- Flexible Sigmoidoscopy — A doctor uses a thin tube with a light, camera, and surgical tools to look inside the rectum and lower third of the colon for growths, other abnormal areas tissues, or cancer. If the doctor sees any precancerous polyps or abnormal growths, he or she can remove the tissue during the procedure. Removing polyps during a sigmoidoscopy usually prevents them from turning into cancer later.
- CT Colonography (or “Virtual Colonoscopy”) — A series of X-rays, similar to a CT scan, of the colon. The colon will be gently and temporarily inflated with air through a thin tube tip placed in the rectum.
Dr. Jacqueline Cunkelman, a Medical Officer in the Office of Product Evaluation and Quality in the FDA Center for Devices and Radiological Health says, “The science is clear—colonoscopy saves lives. Talk to your doctor. Share your fears or concerns about colon cancer screening. Together you can decide which type of screening is best for you.”
Some Minority Groups Are at Higher Risk
Colorectal cancer is more common among certain racial minority groups. For all groups, men are significantly more likely to get and die from colorectal cancer. Compared to non-Hispanic white men and women, Black men and women are at the highest risk of getting and dying from colorectal cancer. American Indian and Alaska Native people are also at higher risk of dying from colorectal cancer.
Racial and ethnic minority communities have often faced greater barriers to disease prevention, detection, and treatment for many illnesses — and unfortunately, that includes colorectal cancer, said RADM Richardae Araojo, Associate Commissioner for Minority Health and Director of the FDA’s Office of Minority Health and Health Equity. These barriers can include access to health care, access to healthy foods, health insurance status, and transportation just to name a few. “Early detection, referral, and treatment can significantly reduce disparities in deaths from colorectal cancer.”
Colorectal Cancer Rates Are Up Among Adults Under 50
While colorectal cancer rates are falling among older people, rates are going up for adults in their 40s and younger. Cancer of any type is rare in people under 50, but the numbers show that colorectal cancer is no longer just a disease of older adults.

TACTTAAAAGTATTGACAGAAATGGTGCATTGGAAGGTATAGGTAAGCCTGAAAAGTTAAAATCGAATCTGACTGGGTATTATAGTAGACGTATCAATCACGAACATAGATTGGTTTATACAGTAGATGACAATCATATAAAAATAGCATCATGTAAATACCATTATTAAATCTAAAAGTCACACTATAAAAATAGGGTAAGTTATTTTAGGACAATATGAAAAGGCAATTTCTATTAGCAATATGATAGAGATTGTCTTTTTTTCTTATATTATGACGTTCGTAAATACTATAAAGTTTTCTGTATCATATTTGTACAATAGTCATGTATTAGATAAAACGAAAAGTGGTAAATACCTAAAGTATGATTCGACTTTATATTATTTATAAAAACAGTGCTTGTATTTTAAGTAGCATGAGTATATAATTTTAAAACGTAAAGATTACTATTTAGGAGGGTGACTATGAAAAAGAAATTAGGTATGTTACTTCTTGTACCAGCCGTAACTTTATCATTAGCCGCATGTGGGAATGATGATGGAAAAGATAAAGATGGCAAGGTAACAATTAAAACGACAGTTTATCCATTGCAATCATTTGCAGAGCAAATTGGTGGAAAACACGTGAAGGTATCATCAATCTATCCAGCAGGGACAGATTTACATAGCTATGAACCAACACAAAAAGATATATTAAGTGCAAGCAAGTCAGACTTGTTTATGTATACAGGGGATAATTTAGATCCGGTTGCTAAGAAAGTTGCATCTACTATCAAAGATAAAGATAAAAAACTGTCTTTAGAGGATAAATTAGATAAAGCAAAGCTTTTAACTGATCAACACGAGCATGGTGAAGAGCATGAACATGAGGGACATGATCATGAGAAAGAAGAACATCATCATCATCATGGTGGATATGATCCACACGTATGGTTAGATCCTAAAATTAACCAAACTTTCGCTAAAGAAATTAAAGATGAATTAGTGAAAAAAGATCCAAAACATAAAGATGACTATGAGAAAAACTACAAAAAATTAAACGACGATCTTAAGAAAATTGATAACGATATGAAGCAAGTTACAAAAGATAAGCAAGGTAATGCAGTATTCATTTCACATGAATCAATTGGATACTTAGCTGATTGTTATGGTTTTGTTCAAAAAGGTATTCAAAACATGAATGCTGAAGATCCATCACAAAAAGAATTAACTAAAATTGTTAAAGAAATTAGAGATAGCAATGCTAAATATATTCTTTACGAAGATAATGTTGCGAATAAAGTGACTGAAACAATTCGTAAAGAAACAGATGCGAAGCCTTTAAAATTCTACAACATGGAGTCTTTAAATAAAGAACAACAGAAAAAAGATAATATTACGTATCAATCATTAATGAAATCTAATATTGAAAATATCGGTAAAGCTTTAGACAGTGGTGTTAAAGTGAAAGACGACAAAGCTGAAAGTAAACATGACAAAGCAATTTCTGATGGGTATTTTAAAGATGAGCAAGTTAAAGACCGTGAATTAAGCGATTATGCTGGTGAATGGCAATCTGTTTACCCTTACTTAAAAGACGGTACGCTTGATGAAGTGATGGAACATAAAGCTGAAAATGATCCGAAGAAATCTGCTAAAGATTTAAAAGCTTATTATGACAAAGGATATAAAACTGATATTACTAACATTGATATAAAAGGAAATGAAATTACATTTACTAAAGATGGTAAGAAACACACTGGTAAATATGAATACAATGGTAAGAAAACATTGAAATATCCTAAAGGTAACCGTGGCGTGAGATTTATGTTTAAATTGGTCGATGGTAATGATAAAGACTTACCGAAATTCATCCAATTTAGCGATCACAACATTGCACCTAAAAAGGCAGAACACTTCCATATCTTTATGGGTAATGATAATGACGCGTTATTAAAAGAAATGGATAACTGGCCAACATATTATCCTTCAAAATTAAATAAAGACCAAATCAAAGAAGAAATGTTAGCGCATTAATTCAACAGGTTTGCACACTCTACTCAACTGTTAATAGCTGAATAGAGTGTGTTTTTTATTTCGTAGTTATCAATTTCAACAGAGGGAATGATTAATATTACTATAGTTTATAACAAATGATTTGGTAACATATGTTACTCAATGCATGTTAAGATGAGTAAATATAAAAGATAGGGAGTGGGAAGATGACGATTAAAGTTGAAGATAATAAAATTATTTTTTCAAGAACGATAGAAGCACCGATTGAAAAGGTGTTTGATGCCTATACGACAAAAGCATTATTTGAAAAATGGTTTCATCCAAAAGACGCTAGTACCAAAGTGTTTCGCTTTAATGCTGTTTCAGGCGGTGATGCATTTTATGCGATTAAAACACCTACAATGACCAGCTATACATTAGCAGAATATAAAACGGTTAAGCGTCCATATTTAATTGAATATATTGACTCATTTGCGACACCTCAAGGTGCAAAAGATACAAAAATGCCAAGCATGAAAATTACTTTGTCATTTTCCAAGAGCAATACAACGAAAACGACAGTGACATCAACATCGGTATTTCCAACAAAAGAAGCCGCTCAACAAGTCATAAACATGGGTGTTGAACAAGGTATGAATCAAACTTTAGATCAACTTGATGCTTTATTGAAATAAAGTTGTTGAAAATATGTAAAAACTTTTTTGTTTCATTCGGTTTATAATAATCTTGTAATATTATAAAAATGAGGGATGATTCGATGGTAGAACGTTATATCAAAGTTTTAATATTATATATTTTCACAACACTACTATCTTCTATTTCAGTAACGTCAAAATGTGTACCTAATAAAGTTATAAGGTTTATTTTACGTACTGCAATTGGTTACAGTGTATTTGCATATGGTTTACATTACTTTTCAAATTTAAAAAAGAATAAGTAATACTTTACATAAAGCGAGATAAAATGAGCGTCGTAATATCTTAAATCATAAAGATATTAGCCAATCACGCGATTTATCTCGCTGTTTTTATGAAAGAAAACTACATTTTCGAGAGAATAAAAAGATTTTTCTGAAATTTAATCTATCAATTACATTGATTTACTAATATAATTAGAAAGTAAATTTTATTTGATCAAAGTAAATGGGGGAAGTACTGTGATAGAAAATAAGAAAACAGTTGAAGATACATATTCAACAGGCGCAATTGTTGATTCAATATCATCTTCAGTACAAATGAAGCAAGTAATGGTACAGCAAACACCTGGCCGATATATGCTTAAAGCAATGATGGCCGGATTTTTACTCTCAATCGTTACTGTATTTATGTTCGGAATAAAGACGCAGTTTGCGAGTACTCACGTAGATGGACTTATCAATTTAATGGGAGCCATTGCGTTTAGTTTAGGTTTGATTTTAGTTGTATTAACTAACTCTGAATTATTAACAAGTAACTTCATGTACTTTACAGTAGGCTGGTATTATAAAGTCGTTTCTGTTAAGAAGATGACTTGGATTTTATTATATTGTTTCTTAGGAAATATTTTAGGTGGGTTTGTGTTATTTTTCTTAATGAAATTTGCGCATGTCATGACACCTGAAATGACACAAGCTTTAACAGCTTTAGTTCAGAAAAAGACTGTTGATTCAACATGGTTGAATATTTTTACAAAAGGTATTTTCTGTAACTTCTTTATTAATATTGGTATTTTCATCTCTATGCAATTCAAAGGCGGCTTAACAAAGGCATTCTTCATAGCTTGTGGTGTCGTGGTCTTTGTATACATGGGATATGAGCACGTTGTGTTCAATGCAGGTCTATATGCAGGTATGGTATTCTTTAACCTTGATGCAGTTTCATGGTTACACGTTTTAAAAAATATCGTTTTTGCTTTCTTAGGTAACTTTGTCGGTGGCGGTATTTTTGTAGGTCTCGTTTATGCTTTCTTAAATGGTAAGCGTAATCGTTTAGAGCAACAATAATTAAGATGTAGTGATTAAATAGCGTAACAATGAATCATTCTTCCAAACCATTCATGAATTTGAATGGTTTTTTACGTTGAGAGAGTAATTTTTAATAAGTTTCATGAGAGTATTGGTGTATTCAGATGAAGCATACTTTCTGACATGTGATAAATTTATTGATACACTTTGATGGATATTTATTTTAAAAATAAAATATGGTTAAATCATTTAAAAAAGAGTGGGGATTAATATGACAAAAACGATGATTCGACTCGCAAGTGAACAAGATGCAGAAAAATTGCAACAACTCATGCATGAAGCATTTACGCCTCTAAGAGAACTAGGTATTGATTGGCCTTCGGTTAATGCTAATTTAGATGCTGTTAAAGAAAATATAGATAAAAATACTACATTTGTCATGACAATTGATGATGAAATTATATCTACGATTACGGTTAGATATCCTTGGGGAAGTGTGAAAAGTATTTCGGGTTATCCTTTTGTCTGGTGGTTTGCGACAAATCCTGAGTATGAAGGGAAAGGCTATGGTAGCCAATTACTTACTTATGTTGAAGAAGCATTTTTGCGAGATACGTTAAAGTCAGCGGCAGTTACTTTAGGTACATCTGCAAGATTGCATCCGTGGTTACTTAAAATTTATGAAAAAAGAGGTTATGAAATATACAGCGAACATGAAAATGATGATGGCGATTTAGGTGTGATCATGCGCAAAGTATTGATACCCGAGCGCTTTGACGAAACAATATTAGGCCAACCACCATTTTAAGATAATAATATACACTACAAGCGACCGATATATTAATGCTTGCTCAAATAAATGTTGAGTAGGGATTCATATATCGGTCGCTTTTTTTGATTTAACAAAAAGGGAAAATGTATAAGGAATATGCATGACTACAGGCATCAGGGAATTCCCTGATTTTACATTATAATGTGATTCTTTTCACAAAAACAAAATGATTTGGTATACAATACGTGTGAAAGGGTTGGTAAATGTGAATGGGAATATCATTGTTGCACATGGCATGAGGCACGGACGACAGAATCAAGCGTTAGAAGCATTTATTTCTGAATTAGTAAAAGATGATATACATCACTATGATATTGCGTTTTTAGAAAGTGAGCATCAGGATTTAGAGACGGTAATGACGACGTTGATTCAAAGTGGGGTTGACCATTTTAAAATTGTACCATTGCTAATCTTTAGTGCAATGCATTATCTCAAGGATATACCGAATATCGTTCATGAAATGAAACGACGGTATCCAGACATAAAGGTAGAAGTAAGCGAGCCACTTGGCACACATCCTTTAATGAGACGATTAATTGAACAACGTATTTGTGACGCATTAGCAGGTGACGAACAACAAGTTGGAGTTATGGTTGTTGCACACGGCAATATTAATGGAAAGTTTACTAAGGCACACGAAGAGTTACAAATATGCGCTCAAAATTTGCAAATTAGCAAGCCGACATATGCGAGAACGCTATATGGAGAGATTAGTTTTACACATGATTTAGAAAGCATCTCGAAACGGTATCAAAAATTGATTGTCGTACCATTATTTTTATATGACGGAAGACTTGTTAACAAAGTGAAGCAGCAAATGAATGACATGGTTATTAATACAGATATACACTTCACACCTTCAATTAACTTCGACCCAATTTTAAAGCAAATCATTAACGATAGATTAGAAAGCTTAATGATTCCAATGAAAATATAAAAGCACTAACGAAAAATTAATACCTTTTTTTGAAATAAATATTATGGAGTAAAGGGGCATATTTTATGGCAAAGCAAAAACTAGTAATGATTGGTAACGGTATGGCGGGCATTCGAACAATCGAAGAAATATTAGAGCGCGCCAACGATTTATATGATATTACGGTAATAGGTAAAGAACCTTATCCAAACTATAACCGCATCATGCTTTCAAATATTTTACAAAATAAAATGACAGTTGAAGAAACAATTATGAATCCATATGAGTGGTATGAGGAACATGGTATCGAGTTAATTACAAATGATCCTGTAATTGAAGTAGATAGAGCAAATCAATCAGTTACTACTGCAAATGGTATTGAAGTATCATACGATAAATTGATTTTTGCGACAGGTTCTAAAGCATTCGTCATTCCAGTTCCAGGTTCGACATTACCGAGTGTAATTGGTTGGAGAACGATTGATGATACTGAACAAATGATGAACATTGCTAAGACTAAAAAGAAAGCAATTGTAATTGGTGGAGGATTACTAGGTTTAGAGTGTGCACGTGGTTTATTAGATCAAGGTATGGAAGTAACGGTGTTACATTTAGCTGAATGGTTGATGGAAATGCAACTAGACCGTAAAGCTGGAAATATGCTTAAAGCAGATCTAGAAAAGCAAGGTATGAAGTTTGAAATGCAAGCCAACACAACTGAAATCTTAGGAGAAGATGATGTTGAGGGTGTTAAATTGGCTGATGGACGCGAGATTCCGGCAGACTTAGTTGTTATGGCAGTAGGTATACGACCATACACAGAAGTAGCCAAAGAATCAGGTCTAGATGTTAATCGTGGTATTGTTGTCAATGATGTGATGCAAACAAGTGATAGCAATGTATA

Researchers aren’t sure why rates are going up in young adults but encourage people of all ages to be aware of significant changes in their bowel habits and stool (poop). Blood in the stool and other stomach problems such as gas, constipation, pain, vomiting, unexplained weight loss or bloating can be a sign of colorectal cancer. But these symptoms can be caused by many different health problems, so it’s best to talk to your doctor or nurse.
How Can I Lower My Risk of Colorectal Cancer?
In addition to getting screened for colorectal cancer, all of us can lower our risk of developing colorectal cancer with healthy behaviors. Proven behaviors to prevent colorectal cancer include:
- Physical activity – Studies show that getting regular exercise can lower your risk of colorectal cancer by 24%. For substantial health benefits, experts recommend doing 30 to 60 minutes of exercise most days of the week. Exercise can include everyday activities like walking a dog, doing chores around the house, or using the stairs.
- Lowering alcohol use – Studies show that drinking 3 or more alcoholic drinks per day increases your risk of colorectal cancer by 41%.
- Not smoking – Studies show that people who smoke have an 18% higher risk of colorectal cancer.
- Keeping a healthy weight – Studies show that women with obesity have a 45% higher risk of getting and dying from colorectal cancer.
If you are 50 or older you might want to talk to your doctor about whether you have certain risk factors for heart disease or colorectal cancer, and if you should take low-dose aspirin to help prevent these conditions. Although aspirin is available over-the-counter, like any medicine, there are both risks and benefits to taking it. Talk to your doctor before taking aspirin for colorectal cancer prevention or heart disease prevention.
For more information
For more information about preventing or screening for colorectal cancer go to the National Cancer Institute’s (NCI’s) website or call NCI’s Cancer Information Service (CIS) at 1-800-4-CANCER (1-800-422-6237).